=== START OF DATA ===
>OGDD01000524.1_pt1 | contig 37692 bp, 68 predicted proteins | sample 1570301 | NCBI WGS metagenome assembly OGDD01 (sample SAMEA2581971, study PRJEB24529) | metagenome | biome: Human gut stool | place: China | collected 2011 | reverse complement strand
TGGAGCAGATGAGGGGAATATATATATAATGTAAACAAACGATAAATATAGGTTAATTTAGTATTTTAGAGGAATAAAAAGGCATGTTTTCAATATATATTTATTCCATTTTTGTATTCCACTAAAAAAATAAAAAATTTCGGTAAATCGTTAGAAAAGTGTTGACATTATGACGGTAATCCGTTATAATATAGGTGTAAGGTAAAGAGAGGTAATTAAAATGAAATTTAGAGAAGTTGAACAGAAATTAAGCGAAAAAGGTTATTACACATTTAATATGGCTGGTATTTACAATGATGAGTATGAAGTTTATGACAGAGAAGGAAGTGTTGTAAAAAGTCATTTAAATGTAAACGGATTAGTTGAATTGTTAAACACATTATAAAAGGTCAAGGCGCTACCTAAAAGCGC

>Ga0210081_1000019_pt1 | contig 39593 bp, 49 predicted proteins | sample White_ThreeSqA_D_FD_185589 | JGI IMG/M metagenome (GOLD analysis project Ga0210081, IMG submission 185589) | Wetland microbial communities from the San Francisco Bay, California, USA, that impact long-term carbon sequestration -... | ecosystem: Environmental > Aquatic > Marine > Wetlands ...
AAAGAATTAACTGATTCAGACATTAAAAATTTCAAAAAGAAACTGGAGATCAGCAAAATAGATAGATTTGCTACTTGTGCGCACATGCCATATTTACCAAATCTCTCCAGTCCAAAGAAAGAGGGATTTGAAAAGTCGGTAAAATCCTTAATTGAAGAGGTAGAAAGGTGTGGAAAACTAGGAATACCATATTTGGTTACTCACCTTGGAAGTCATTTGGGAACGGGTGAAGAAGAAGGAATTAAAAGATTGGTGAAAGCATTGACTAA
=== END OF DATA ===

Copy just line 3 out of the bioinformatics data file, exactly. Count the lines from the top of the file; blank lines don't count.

>Ga0210081_1000019_pt1 | contig 39593 bp, 49 predicted proteins | sample White_ThreeSqA_D_FD_185589 | JGI IMG/M metagenome (GOLD analysis project Ga0210081, IMG submission 185589) | Wetland microbial communities from the San Francisco Bay, California, USA, that impact long-term carbon sequestration -... | ecosystem: Environmental > Aquatic > Marine > Wetlands ...